• 5
    PAUL HAWORTH
  • 23 OCTOBER - 20 NOVEMBER 2010 
  •  
GALERIE GABRIEL ROLT is proud to present ‘5’ an exhibition of recent paintings, performance-lecture, writings and video by British artist Paul Haworth.  This will be Haworth’s first solo exhibition with Galerie Gabriel Rolt.

 

The paintings, writing and performances of Paul Haworth form a personal exploration of the human comedy. Describing his attitude to art-making, he references Lawrence Weiner's statement that “Art is something human beings make to present to others to understand their place in the world.” Fetishism, gender politics, image-making, family drama are some of the topics handled within works that are fun, provocative and presented to the audience as a beginning for discussion and some independent thought.

His paintings are made of dense brushwork, brash colours and compositions which encapsulate elements of expressionism, graffiti, abstract and geometric art. ‘Heels’ shows a pair of women's feet in extreme high heels. ‘Heels’ investigates the way objects become invested with intensely powerful, occasionally surreal, notions by the transubstantiating force of the fetishist’s gaze.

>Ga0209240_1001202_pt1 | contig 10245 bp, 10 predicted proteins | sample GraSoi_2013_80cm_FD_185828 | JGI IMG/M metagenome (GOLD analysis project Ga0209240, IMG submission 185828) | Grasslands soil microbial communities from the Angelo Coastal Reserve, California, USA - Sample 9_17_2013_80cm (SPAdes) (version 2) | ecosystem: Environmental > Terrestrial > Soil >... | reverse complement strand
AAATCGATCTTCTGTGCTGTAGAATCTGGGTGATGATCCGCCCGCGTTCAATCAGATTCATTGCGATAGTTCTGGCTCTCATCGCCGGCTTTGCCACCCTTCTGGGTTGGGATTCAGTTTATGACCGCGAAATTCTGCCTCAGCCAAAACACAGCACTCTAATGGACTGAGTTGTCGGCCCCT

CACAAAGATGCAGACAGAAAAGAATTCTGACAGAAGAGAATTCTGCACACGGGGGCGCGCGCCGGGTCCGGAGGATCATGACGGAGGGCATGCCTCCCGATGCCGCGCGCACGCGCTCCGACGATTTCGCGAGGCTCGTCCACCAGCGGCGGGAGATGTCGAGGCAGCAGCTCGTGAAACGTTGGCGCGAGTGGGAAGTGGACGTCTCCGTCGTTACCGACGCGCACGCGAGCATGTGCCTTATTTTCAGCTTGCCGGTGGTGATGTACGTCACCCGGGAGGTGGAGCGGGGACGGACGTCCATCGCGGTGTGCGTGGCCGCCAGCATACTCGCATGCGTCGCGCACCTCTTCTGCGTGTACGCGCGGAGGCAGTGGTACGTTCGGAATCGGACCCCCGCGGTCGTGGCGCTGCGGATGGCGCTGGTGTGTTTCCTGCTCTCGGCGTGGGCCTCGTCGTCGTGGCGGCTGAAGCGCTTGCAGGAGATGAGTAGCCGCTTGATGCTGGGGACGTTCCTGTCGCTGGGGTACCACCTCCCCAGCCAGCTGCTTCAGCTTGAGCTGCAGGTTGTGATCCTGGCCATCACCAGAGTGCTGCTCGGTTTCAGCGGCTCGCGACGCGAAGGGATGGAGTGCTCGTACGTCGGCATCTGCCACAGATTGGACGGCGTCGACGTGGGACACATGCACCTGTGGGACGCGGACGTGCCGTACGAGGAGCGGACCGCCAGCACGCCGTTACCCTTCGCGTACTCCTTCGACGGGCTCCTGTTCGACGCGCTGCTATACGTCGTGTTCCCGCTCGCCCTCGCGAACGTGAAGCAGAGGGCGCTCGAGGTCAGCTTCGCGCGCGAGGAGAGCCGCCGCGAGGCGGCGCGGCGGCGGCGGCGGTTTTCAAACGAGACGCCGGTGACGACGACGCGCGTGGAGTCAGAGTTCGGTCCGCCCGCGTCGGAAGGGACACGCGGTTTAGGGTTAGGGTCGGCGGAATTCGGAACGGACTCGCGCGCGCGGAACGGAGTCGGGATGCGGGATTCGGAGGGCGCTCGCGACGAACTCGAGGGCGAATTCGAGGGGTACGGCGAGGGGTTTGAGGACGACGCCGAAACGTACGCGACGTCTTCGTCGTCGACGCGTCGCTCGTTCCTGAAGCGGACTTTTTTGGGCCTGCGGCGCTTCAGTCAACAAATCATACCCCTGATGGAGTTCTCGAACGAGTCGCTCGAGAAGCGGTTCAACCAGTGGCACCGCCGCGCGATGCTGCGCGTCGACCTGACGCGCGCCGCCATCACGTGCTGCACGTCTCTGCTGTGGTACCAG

As viewers we look to find harmony and logic in the colours and composition of a painting; and painters, consciously or not, create rules of how a painting is made. Haworth seeks to disrupt these expectations of consistency and stability in painting. The figures in ‘BAD BOYS, ANGRY MOTHER’ are each painted in different formal styles. Cartoony, graphic, classical and expressionistic means of representation clash both in the wider image and the representation of individual characters, within a person's hair, skin and clothes. The characters are based on photos taken by the artist of ‘guests’ on the Jerry Springer Show. The hysterical drama of the program makes for strong subject matter, and the visual lucidity of television lends itself to painterly description; by pausing the motion in paint, one gains insight into the framing, emotional manipulation and power of the gaze as constructed by the screened televisual image.